The Capital Ringers, Delmarva’s community handbell ensemble, has been safely rehearsing Christmas music since July in order to to record and produce a virtual holiday performance.
The 10-song mix of sacred and secular music will be available as a video link to individuals, churches, senior centers, businesses and other organizations at a time when most people will not have access to live performances.
“Live Christmas music will be scarce this year,” said Capital Ringers founder and Artistic Director Linda Simms. “Share our concert link with your congregation, shut-ins, members, customers, residents and others in your community who may be feeling isolated this holiday season.”
To select one of the three options available, go to capitalringers.org/tidings-of-comfort-and-joy. A complete concert, including song introductions, will be available to individuals beginning Sunday, Dec. 6. A subscription service that includes two songs a week begins Saturday, Nov. 21. A branded or unbranded full-concert option is available for churches, businesses and other organizations to share freely with their particular community.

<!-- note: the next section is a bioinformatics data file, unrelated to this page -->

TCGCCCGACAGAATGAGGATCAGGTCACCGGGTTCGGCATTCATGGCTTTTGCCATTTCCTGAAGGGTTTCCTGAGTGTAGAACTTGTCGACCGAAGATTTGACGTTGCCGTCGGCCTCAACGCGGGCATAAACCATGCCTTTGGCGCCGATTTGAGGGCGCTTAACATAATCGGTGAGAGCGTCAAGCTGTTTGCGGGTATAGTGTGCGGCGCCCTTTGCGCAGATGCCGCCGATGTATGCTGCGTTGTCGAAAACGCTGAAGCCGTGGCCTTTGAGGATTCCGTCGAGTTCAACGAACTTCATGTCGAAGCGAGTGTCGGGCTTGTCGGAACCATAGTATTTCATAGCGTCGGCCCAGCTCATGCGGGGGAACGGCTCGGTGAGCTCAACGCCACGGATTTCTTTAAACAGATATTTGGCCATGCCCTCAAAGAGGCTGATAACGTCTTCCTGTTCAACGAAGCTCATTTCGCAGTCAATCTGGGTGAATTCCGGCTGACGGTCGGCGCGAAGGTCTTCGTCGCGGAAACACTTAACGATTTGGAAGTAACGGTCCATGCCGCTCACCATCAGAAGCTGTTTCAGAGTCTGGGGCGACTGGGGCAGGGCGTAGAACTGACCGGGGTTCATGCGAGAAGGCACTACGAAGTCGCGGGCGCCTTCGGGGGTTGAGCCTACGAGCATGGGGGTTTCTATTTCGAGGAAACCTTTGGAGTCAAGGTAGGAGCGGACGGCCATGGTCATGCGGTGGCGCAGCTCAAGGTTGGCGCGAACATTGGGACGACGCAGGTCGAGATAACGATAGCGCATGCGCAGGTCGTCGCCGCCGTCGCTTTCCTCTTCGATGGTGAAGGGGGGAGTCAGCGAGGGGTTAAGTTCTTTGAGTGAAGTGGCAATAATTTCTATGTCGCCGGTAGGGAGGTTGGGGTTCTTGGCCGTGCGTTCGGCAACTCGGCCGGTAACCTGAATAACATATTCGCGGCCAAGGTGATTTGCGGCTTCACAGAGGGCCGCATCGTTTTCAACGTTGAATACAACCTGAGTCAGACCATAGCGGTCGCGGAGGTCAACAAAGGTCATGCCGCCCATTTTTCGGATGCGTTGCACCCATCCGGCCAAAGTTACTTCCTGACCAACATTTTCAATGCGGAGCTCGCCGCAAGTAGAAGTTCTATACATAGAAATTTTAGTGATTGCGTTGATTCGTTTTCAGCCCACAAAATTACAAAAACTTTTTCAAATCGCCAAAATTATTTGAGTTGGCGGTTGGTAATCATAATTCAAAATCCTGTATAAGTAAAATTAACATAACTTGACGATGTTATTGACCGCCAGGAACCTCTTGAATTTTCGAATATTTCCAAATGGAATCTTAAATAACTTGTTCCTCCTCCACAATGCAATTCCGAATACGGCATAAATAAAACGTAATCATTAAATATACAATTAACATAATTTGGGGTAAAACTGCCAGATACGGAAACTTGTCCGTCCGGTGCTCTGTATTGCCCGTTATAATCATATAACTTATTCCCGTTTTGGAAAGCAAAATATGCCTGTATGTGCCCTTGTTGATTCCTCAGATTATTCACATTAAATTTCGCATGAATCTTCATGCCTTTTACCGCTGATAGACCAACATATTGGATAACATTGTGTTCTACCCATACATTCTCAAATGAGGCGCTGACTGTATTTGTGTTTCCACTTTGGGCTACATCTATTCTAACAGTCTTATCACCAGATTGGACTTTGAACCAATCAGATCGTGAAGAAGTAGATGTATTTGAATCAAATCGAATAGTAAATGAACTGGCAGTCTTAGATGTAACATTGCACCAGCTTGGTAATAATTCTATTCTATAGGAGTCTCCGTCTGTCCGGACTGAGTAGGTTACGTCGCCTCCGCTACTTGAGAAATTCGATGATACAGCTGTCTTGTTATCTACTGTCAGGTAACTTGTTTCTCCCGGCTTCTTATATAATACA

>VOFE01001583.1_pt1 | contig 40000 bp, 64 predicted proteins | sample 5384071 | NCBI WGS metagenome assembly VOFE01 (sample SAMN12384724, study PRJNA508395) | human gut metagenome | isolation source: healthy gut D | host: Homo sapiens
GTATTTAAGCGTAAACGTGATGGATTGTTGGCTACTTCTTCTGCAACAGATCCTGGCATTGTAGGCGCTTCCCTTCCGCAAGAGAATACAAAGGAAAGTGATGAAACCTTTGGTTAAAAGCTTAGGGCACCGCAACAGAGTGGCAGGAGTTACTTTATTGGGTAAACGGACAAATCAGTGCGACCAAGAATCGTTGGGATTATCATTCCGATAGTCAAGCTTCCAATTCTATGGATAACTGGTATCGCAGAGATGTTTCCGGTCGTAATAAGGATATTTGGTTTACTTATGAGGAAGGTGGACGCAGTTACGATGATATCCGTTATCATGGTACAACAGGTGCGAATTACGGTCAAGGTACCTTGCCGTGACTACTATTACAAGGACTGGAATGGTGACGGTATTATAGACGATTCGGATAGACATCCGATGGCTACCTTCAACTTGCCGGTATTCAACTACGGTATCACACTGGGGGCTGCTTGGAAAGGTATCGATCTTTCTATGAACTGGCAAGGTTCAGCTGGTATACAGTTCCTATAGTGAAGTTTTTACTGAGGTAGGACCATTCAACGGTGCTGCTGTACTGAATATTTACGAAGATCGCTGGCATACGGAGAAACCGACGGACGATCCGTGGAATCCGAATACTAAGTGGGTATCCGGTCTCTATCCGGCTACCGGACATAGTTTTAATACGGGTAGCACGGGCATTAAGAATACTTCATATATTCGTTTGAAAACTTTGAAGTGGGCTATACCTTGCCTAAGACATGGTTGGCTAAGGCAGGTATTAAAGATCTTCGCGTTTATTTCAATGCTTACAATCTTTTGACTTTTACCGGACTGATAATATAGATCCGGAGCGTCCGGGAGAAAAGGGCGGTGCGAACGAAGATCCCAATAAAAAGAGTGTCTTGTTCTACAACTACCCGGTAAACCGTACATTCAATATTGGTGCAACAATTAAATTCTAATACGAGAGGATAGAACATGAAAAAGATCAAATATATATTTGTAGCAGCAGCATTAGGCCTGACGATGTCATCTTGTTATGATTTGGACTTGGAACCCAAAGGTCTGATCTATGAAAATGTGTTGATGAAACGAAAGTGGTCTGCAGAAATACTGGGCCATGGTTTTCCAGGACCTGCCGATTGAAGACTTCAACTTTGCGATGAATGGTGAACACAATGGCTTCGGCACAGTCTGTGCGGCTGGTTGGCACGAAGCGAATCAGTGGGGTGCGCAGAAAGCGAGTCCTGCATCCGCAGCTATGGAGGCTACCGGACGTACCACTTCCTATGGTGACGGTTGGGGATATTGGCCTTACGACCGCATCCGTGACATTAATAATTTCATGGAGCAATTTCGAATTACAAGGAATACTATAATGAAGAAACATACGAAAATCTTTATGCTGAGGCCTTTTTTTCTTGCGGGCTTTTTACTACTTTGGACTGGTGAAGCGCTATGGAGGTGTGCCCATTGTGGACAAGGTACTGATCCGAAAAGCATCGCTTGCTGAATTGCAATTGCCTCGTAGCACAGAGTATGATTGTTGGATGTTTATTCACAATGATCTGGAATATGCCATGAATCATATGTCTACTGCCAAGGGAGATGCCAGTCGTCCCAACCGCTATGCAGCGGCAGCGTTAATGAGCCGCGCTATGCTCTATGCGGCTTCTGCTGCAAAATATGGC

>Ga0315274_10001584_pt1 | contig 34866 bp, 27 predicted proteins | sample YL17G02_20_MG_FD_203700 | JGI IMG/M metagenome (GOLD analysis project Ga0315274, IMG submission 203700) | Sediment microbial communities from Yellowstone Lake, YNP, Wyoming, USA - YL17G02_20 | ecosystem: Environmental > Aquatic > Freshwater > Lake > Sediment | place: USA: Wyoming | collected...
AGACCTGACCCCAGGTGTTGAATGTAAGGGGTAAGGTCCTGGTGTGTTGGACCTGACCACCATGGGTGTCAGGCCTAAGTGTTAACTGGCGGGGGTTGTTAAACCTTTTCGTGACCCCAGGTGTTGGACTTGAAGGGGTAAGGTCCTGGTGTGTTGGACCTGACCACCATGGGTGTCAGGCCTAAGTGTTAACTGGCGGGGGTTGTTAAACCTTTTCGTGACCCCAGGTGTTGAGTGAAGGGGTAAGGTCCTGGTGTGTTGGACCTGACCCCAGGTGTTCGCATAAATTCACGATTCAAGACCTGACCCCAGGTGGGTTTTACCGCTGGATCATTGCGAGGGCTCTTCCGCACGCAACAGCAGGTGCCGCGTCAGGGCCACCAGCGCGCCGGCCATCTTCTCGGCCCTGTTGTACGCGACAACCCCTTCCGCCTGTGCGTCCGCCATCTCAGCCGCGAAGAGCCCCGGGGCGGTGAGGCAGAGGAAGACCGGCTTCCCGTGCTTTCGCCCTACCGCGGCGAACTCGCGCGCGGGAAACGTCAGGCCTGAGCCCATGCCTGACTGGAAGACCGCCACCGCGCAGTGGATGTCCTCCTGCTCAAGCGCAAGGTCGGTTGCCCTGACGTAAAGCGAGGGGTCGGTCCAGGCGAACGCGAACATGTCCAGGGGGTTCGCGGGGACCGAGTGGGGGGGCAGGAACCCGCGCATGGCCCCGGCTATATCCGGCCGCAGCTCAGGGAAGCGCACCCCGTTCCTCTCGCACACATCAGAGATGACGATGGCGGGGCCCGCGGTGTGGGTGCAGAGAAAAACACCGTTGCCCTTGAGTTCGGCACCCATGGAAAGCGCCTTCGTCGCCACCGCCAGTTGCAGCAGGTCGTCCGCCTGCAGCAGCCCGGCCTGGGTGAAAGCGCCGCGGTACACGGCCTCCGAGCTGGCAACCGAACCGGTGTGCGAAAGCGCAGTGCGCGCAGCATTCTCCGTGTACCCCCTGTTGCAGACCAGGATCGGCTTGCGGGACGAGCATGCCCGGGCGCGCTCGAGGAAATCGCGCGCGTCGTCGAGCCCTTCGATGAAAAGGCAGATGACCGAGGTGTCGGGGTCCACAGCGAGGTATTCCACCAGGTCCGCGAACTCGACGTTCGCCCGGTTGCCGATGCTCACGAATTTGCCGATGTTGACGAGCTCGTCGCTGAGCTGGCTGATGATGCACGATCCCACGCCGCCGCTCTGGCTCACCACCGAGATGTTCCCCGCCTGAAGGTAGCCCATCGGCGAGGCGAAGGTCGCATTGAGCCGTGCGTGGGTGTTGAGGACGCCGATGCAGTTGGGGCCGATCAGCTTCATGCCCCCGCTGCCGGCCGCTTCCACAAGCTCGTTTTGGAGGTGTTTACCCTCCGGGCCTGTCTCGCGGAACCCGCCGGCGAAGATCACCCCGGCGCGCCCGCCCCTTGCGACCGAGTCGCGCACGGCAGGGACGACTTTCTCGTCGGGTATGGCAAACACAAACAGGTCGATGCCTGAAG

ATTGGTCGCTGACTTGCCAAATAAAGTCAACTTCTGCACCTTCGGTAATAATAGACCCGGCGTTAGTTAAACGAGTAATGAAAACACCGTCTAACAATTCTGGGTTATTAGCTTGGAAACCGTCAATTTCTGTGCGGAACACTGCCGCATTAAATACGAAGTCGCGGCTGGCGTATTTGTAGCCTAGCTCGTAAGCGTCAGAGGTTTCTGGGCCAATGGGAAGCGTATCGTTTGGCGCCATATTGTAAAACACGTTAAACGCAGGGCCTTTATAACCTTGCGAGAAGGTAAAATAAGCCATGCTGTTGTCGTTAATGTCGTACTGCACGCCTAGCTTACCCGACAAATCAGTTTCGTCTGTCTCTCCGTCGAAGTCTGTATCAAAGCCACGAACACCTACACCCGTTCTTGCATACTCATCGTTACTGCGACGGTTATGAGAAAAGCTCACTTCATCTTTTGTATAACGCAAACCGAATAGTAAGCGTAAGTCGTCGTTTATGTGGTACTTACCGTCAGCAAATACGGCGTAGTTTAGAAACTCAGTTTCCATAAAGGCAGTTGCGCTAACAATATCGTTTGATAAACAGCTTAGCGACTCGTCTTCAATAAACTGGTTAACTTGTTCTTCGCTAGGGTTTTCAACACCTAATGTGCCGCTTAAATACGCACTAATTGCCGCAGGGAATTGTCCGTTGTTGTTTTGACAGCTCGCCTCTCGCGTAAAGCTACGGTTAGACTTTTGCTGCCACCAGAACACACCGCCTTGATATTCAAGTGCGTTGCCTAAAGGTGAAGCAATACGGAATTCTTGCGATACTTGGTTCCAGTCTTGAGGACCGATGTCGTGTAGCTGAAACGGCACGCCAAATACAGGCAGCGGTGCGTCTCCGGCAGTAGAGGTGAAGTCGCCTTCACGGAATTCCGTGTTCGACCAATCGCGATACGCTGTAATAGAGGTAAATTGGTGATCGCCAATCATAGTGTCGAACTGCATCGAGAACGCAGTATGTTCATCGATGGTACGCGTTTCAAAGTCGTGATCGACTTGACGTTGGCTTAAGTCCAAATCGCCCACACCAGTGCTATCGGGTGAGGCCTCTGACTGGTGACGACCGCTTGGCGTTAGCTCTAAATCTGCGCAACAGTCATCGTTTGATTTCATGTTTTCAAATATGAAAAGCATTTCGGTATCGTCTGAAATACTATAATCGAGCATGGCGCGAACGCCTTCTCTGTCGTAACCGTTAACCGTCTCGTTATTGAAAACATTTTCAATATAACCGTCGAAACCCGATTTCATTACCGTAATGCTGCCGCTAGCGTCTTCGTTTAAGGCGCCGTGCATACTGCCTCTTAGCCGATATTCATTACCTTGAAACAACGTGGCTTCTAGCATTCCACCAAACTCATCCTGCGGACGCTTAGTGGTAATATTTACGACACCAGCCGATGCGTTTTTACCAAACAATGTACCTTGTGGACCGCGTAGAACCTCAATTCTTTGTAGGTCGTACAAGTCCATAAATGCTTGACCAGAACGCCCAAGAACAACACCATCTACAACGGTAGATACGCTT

The two concert options include a bonus video that features the making of the production and interviews with arrangers of the holiday repertoire.
The Capital Ringers has the largest collection of handbells and handchimes on the Delmarva Peninsula. Its Christmas show has become a holiday tradition, and its musicians also perform in the spring with themes that have included everything from Dr. Seuss to classic rock. Their 2020 spring schedule was canceled, and it is unclear when the group will perform live again. Members have been following strict COVID-19 protocols while rehearsing at Conley’s United Methodist Church near Lewes.
“What we are accomplishing is impressive during a time when most handbell ensembles and musical groups in general have canceled all rehearsals and events,” Simms said. “It’s intense. It’s different. It’s also exciting to pioneer through this time with so many dedicated volunteers in order to bring our music to so many people at a time when the arts are needed so much.”